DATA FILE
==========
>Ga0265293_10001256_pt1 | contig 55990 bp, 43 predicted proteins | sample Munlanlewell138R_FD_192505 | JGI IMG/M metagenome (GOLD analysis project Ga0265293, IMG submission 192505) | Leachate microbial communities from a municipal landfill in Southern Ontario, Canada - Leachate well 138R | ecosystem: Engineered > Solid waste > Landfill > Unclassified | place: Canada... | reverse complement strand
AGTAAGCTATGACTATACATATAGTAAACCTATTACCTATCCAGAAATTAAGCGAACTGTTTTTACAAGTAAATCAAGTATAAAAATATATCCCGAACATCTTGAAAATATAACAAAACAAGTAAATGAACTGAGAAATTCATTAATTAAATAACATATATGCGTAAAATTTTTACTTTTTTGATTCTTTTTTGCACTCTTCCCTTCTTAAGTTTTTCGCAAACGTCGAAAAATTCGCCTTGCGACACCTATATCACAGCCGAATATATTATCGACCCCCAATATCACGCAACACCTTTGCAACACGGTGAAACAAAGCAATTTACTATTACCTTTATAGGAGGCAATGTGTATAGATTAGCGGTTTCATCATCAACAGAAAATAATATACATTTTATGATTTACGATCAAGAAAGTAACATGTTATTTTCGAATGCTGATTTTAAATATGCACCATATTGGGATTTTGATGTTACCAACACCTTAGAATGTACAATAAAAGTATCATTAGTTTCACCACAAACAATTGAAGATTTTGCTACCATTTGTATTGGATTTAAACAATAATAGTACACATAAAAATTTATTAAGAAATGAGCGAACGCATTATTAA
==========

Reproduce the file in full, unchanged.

>Ga0265293_10001256_pt1 | contig 55990 bp, 43 predicted proteins | sample Munlanlewell138R_FD_192505 | JGI IMG/M metagenome (GOLD analysis project Ga0265293, IMG submission 192505) | Leachate microbial communities from a municipal landfill in Southern Ontario, Canada - Leachate well 138R | ecosystem: Engineered > Solid waste > Landfill > Unclassified | place: Canada... | reverse complement strand
AGTAAGCTATGACTATACATATAGTAAACCTATTACCTATCCAGAAATTAAGCGAACTGTTTTTACAAGTAAATCAAGTATAAAAATATATCCCGAACATCTTGAAAATATAACAAAACAAGTAAATGAACTGAGAAATTCATTAATTAAATAACATATATGCGTAAAATTTTTACTTTTTTGATTCTTTTTTGCACTCTTCCCTTCTTAAGTTTTTCGCAAACGTCGAAAAATTCGCCTTGCGACACCTATATCACAGCCGAATATATTATCGACCCCCAATATCACGCAACACCTTTGCAACACGGTGAAACAAAGCAATTTACTATTACCTTTATAGGAGGCAATGTGTATAGATTAGCGGTTTCATCATCAACAGAAAATAATATACATTTTATGATTTACGATCAAGAAAGTAACATGTTATTTTCGAATGCTGATTTTAAATATGCACCATATTGGGATTTTGATGTTACCAACACCTTAGAATGTACAATAAAAGTATCATTAGTTTCACCACAAACAATTGAAGATTTTGCTACCATTTGTATTGGATTTAAACAATAATAGTACACATAAAAATTTATTAAGAAATGAGCGAACGCATTATTAA